(And if you're having trouble believing in your writing, you should contact me because I'm excellent at helping people with that problem! <- that's self-promotion right there.)

Wednesday, June 22, 2011

What I think about What I Talk About When I Talk About Running (Partial)

I just finished reading through Murakami's book this morning, and I think what might have struck me the most was just how different our experience or running is.

Murakami closes the book with following:
I dedicate this book to all the runners I've encountered on the road--Those I've passed, and those who've passed me. Without all of you, I never would have kept running.

And towards the end he says:
For a runner like me, what's really important is reaching the goal I set myself, under my own power. I give it everything I have, endure what needs enduring, and am able, in my own way, to be satisfied.

These are, to me, alien ways of thinking about running. In my title to this post, I made a point of saying that these are only partial thoughts--I dare say Murakami may have only presented some of his ideas; some ideas, probably, were edited out as not helpful to the book as a whole. I make this point partially to acknowledge that Murakami might have other motivations than those he states here. But these two motivations have nothing to do with why I run. Really, really nothing.

Murakami, of course, runs races every year; he runs marathons every year. He runs every day. I've run in three (of about 7, 8 and 10 miles), and won't run in another race until the friend who got me to go to those, tries to get me to go to another--but my friend is doing ultramarathoning now, and I'm not interested in 50k races. My friend ran in a 100-mile race--a trail run, no less--last year (he made it something like 70 or 80 miles before he injured himself and had to quit). A 10-mile trail run sounds nice, but I'll pass on the century. And all things being equal, I'd rather run alone than in a crowd, so who needs a race?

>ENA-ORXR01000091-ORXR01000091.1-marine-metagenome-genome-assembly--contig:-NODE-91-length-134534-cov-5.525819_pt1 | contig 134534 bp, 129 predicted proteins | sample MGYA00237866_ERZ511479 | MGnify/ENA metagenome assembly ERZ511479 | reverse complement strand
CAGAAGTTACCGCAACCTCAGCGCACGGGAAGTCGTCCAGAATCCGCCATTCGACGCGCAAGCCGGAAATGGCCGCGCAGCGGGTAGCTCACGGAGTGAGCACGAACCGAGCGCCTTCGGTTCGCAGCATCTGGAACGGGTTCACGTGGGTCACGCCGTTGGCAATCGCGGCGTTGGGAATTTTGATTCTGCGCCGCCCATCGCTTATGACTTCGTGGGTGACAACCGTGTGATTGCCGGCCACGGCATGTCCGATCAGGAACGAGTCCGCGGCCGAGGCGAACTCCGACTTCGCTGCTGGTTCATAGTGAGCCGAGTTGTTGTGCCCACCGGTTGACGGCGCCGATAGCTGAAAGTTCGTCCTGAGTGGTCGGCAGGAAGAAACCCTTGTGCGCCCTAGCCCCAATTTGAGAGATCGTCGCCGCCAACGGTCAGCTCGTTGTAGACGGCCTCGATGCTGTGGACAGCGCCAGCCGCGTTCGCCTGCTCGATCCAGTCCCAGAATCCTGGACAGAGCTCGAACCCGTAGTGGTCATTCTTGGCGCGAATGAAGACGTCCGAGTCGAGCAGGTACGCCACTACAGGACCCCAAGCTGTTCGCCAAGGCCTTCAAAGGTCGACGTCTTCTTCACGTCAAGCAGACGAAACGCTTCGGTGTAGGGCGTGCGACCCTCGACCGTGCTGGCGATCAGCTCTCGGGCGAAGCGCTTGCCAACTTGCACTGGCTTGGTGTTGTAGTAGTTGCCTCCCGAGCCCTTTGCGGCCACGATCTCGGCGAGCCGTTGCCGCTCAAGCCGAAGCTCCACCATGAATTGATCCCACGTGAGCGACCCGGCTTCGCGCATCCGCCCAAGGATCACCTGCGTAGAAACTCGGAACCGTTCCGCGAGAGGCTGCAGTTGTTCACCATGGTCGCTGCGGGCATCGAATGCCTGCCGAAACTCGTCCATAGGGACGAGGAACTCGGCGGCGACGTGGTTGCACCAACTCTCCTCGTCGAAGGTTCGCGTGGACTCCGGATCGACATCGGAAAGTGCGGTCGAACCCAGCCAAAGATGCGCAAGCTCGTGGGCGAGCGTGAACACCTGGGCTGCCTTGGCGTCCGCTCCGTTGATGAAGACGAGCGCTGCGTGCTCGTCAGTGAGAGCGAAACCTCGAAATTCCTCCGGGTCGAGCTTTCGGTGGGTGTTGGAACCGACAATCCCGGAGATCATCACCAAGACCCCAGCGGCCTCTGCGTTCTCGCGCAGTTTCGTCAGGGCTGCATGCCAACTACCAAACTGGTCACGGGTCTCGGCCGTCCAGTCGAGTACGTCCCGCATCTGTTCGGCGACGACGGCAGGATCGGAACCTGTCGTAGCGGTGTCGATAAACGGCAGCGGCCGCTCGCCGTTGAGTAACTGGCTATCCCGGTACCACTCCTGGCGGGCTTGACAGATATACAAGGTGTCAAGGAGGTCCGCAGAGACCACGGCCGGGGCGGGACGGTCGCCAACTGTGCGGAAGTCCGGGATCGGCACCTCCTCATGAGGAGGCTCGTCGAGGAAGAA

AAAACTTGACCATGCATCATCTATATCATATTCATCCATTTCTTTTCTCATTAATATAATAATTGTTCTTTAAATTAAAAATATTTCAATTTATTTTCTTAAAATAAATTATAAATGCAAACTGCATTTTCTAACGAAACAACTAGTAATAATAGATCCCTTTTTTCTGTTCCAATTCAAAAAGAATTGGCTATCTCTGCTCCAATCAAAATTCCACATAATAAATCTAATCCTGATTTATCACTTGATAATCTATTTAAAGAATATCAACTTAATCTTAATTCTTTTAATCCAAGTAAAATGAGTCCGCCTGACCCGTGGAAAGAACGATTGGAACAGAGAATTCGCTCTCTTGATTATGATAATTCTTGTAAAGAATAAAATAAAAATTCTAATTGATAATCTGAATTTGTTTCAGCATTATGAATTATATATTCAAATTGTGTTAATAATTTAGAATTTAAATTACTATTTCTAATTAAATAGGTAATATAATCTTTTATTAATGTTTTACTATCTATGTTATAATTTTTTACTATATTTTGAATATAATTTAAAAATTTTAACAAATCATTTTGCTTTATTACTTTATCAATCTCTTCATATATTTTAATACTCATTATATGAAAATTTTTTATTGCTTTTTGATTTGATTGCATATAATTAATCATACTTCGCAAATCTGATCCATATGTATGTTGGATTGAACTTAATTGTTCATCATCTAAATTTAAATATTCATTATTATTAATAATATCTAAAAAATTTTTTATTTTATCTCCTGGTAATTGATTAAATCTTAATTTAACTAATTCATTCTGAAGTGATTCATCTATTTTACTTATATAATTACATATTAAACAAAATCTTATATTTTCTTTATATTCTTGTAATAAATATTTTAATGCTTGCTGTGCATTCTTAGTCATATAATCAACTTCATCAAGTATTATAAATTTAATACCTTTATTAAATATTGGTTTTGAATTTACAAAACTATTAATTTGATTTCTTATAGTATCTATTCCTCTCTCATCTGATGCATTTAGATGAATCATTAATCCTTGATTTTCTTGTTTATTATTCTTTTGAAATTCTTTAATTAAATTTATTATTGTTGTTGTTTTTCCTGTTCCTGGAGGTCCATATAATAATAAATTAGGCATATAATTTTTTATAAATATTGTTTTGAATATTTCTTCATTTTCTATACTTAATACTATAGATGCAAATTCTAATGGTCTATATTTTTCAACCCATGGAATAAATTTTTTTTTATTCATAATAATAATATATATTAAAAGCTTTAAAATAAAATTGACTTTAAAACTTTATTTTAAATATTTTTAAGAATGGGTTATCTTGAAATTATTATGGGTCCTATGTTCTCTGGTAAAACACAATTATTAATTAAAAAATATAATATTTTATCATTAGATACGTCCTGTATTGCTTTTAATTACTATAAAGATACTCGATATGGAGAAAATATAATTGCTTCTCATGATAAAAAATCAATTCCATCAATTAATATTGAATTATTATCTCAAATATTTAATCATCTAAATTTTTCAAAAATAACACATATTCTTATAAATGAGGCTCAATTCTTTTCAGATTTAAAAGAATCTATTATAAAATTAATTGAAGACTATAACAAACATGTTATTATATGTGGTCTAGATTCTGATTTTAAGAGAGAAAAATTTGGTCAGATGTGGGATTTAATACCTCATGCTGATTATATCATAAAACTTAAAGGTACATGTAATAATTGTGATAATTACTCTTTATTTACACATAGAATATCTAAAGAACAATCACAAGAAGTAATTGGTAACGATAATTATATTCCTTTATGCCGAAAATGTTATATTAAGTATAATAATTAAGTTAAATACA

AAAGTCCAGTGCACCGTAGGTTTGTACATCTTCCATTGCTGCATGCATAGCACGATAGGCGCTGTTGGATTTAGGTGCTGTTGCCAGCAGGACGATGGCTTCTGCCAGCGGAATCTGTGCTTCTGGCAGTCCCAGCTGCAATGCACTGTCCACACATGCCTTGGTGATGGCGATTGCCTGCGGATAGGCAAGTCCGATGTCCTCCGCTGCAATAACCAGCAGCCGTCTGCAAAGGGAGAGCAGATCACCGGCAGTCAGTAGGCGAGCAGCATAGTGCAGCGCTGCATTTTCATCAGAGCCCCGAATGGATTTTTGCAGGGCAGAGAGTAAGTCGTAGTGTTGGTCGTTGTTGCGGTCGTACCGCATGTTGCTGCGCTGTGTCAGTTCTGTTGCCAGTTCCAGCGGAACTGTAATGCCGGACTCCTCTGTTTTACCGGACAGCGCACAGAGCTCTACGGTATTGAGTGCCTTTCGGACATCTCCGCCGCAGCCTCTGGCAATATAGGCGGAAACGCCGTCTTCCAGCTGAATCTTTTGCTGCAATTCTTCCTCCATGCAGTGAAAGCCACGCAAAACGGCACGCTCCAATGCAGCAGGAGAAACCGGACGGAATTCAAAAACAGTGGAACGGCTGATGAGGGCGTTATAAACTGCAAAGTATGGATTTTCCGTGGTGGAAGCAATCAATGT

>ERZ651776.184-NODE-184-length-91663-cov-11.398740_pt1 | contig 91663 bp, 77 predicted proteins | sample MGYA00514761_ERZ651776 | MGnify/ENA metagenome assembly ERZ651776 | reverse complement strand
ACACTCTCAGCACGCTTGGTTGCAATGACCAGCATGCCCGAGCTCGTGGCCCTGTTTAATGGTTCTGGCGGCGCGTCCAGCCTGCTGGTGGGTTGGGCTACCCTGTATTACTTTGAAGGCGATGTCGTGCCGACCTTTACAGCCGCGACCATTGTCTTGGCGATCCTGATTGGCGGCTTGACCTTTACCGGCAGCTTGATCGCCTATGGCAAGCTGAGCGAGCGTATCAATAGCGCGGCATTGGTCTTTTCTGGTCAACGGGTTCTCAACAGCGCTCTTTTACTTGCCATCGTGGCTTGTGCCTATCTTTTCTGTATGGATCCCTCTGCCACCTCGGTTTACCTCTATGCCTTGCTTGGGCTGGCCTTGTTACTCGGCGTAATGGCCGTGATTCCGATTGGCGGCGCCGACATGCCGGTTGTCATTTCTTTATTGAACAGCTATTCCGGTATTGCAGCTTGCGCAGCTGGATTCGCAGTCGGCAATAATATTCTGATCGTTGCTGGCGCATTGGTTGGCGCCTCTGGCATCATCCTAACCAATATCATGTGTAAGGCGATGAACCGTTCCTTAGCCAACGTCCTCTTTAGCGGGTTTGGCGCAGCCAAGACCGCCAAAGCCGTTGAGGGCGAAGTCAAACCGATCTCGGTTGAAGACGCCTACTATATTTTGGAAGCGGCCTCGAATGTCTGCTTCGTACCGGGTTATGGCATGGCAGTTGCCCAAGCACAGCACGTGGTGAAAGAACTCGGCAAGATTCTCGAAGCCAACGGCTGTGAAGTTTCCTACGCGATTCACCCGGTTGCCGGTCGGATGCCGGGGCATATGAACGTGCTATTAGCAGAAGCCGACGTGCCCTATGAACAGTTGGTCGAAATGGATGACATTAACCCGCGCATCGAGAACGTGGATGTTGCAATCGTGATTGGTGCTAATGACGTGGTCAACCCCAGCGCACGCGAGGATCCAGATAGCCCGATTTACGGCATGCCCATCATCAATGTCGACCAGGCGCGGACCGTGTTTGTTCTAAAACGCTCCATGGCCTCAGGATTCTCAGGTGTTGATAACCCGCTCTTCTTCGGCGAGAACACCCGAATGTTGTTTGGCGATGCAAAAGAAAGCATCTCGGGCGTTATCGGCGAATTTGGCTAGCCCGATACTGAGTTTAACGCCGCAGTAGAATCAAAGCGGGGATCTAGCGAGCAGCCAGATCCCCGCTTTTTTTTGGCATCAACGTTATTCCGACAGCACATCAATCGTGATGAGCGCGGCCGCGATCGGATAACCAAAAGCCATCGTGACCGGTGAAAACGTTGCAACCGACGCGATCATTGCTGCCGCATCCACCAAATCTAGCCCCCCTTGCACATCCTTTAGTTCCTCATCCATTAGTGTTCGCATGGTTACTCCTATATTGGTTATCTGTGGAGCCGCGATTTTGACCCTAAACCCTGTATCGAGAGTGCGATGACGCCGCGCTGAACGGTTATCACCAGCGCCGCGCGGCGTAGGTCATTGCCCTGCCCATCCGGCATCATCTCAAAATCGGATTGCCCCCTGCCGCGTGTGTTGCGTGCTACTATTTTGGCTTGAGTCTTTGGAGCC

I run for the joy of it. I run because--though there are some difficulties to enjoy--the center of the activity is the pure physical pleasure of the body working right. And the meditative nature. And--when I get off the city streets and into the the parks in the Berkeley hills--I'm out of the city, running on trails bordered by scrub (a lot of invasive broom, also native sages, poppies, grasses), or sheltered by the redwood-bay-oak woods in the canyons here.

To the extent that Murakami's book is partially a reflection on writing (as he himself suggests), I wonder what this says about the practical implications of our two approaches. Murakami, of course, publishes lots of stuff; he's famous. I don't publish lots of stuff; I'm not famous. One can easily see how Murakami's goal-driven approach would mean more in terms of practical success.

I'm a romantic, I suppose, in hoping that a process-oriented approach can also be successful. I suppose what is ideally called for is both the love of the process and the goal going hand in hand.